Your Guide to Pain in Cats

Learn to identify pain and ease that discomfort

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Cats hide injuries and pain by instinct, a behavior that is important for survival in the wild. This forces us to be detectives when our cats are ill.

Some cats become aggressive, trying to keep you away from any body parts that ache. A cat in severe acute pain may sit in the back of a space such as a cage at the clinic, stay rigid, and hiss, growl, or strike at anyone who tries to touch her. These same behaviors might be noted at home if your cat is hurt and has hidden under the bed.

It’s important to understand how to recognize and then gauge your cat’s pain, so you can explain the symptoms to your veterinarian.

Chronic Arthritic Pain

Degenerative joint disease is a common cause of chronic pain in cats. Joint pain is underdiagnosed in cats. An observant owner may pick up signs of joint pain, but these can be subtle and develop slowly over time.

Often, signs of arthritis get dismissed as “old age,” but they shouldn’t. You may notice that your cat is reluctant to go up and down stairs, and this is even more noticeable if litterbox use requires the cat to negotiate a set of stairs. “Accidents” around the house catch people’s attention!

Your cat may pass on sleeping on the windowsill in the sun or may no longer want to chase a light. A decrease in self grooming can mean sore joints that make normal grooming painful.

A thorough history showing changes in behavior and radiographs are often required to make an accurate diagnosis of feline arthritis.

The American Association of Feline Practitioners (AAFP) says arthritis is much more common in cats than previously believed. “The most frequently affected joints appear to be the hip, stifle, tarsus, elbow, thoracolumbar and lumbosacral area (spinal areas),” says the AAFP. “For each one-year increase in a cat’s age, the expected total DJD (degenerative joint disease) score increases by an estimated 13.6 percent. Moreover, there is a dramatic increase in the prevalence and burden of DJD beginning at about 10 years of age.”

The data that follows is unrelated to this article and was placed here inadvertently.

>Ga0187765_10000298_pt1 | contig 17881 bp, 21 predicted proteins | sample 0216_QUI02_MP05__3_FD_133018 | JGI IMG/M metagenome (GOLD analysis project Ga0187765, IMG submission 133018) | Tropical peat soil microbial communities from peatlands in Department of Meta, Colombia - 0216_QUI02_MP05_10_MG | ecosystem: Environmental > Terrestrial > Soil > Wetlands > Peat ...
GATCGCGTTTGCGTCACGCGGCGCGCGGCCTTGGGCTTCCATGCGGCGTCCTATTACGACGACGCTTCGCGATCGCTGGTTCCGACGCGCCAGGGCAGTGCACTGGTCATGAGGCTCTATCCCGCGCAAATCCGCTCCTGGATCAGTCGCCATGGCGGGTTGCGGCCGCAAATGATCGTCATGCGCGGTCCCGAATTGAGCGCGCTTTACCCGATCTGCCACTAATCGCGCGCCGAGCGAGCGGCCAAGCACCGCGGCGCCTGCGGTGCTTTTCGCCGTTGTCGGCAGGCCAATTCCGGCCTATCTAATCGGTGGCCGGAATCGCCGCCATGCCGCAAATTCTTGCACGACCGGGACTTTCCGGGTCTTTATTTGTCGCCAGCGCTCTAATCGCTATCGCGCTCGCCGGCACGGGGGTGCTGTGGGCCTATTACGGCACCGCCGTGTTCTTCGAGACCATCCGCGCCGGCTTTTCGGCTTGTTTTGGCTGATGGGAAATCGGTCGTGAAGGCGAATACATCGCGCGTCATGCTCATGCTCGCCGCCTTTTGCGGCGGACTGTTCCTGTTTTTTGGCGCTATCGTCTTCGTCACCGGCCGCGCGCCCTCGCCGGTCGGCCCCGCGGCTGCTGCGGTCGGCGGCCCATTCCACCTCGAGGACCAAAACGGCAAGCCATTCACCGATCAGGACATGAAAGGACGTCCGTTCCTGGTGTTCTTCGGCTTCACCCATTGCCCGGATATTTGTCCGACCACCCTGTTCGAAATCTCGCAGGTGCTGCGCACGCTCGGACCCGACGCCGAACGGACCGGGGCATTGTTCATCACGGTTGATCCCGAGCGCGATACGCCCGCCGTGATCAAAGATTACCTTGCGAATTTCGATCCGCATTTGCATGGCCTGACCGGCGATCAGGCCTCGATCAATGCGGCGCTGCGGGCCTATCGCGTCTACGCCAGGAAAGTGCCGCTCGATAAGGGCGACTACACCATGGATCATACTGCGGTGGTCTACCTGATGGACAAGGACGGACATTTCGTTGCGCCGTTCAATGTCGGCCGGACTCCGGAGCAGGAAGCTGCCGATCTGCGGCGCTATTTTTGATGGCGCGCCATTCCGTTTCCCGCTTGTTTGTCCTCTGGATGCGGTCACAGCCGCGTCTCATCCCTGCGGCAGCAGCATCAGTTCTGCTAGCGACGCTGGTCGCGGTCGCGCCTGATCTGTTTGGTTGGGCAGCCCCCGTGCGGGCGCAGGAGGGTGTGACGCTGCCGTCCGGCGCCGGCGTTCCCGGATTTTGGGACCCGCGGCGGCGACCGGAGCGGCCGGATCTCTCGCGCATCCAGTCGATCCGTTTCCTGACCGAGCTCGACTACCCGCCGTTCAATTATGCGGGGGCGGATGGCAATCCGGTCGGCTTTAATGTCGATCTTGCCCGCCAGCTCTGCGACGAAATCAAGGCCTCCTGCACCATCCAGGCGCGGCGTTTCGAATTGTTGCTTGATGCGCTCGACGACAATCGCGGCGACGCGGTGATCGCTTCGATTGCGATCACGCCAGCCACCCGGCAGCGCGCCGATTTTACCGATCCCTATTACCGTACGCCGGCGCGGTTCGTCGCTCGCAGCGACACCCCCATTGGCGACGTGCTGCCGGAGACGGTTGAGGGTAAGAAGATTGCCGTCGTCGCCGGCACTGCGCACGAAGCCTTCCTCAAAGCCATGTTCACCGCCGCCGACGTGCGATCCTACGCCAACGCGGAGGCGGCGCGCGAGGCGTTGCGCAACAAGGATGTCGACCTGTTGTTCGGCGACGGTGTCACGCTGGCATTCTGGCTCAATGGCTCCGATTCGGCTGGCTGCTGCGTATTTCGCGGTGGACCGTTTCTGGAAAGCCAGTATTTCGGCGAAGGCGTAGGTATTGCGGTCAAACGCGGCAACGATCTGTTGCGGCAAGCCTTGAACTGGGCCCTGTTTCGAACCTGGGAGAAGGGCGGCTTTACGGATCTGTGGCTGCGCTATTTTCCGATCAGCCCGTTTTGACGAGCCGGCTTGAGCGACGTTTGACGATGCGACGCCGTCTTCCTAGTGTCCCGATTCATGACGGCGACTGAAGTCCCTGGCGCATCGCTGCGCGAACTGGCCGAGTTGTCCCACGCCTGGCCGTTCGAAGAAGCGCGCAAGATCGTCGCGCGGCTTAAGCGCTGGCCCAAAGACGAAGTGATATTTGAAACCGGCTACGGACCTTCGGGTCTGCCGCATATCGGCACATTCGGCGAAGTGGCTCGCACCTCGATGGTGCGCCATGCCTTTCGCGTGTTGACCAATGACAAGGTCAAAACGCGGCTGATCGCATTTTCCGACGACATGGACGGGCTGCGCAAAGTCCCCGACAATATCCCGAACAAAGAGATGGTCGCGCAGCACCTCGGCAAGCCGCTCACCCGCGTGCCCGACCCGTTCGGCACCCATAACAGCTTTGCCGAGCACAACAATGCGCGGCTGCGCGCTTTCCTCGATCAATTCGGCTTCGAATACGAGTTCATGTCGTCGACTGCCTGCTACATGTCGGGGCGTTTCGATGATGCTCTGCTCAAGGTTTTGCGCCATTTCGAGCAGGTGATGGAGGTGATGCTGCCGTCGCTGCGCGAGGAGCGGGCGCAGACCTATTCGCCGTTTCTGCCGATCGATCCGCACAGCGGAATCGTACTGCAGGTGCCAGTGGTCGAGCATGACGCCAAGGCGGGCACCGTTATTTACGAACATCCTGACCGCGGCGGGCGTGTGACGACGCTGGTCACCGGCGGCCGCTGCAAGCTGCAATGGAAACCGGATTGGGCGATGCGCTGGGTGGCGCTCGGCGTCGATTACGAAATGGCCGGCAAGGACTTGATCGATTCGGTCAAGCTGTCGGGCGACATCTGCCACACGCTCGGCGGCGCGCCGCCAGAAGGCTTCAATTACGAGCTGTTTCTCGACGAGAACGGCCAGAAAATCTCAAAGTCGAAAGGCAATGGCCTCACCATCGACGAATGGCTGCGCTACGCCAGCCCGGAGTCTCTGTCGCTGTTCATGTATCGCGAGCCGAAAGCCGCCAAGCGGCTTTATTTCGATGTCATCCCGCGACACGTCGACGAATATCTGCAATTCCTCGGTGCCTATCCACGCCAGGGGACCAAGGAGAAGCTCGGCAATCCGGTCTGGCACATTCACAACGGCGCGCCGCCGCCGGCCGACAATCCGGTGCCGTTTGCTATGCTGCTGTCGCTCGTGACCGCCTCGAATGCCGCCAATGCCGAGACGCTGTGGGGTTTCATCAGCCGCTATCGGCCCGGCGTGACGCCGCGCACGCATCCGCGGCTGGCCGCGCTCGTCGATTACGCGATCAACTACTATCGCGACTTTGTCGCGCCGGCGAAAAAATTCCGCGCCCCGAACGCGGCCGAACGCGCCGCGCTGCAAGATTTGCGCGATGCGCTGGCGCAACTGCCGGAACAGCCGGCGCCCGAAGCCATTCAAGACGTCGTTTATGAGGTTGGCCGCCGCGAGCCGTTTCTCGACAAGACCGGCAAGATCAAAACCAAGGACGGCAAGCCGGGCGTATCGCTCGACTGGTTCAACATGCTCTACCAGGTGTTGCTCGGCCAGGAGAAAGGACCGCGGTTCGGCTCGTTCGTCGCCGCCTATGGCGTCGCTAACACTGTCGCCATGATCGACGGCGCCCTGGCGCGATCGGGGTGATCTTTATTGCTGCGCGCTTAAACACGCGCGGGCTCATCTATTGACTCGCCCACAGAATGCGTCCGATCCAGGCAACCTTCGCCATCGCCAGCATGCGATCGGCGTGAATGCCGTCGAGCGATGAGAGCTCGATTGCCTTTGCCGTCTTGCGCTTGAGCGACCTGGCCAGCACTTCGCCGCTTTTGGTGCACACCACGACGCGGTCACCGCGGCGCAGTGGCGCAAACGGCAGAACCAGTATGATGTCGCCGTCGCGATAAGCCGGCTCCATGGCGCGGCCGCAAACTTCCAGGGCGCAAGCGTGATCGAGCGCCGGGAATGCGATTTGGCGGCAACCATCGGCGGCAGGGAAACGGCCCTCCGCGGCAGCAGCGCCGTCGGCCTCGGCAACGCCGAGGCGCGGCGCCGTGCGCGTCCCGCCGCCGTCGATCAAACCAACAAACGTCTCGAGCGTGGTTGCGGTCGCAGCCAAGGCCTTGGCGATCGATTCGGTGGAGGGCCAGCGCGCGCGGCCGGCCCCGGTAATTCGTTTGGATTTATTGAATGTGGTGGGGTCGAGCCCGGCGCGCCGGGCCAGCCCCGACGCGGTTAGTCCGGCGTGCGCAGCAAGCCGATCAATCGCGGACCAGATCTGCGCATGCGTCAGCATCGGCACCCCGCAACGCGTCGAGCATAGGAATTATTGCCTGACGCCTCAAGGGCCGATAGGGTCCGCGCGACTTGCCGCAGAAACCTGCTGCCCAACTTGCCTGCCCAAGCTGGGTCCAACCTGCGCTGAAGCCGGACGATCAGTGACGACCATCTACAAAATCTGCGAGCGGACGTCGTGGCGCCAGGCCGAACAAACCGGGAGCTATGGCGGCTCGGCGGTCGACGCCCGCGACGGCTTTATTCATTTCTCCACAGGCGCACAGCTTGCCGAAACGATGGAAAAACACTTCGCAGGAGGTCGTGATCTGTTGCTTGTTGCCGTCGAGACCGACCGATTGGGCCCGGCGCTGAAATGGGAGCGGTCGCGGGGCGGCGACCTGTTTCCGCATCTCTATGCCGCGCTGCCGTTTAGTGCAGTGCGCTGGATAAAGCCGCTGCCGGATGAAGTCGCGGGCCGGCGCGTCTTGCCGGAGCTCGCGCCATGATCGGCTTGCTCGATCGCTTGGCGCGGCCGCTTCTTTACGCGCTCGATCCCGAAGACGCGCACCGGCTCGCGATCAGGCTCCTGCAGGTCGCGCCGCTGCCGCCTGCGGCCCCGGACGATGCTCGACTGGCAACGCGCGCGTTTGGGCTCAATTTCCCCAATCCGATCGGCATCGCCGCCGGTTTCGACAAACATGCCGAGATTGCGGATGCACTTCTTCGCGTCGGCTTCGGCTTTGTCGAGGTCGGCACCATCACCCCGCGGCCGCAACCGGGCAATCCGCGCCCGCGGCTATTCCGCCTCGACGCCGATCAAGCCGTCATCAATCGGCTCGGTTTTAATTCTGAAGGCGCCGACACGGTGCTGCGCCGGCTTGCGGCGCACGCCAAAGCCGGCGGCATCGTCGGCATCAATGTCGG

Surgical Pain

Knowing that a cat will feel some pain post operatively allows your veterinarian to plan pain management even before the pain starts. The injectable opioid buprenorphine provides good pain relief for cats. This medication may be incorporated into the preanesthetic protocol for your cat, administered during surgery, and/or given post op for pain relief. Bupivacaine, a local anesthetic, administered during surgery allows cats to wake up after a spay surgery with much less pain. With less pain, cats get back to normal eating, drinking, and mobility sooner.

The American College of Veterinary Anesthesia and Analgesia notes, “Unless drugs with analgesic properties (i.e., opioids, a-2 agonists, local anesthetics, nonsteroidal anti-inflammatory drugs) are used, rapid recovery from anesthesia is often associated with intense acute pain following a surgical procedure … The more invasive the procedure, the greater the tissue damage and the greater the degree of postoperative pain.” A cat having an uncomplicated spay won’t be as painful as a cat having a broken leg repaired. Surgeries involving the eyes and surrounding structures and dental surgeries can be quite painful.

Local anesthetics applied around the area where the surgery will be performed can serve two purposes. These drugs provide direct analgesia by “numbing” the nerves in the area and allow your veterinarian to reduce the amount of systemic anesthetics needed.


Dog owners have a variety of NSAIDs (non-steroidal anti-inflammatory drugs) available to treat arthritis, but cats have a greater risk of serious side effects. Liver, kidney, and gastrointestinal side effects are common and, in some cases such as acetaminophen, may be fatal. Robenacoxib (Onsior) and meloxicam (Metacam) are NSAIDs that have been safely used in cats. Both drugs have the potential for side effects and should be dosed EXACTLY as prescribed. Only robenacoxib is approved for oral use in cats at this time. Meloxicam is sometimes used “off label” and is approved for use in cats in Europe.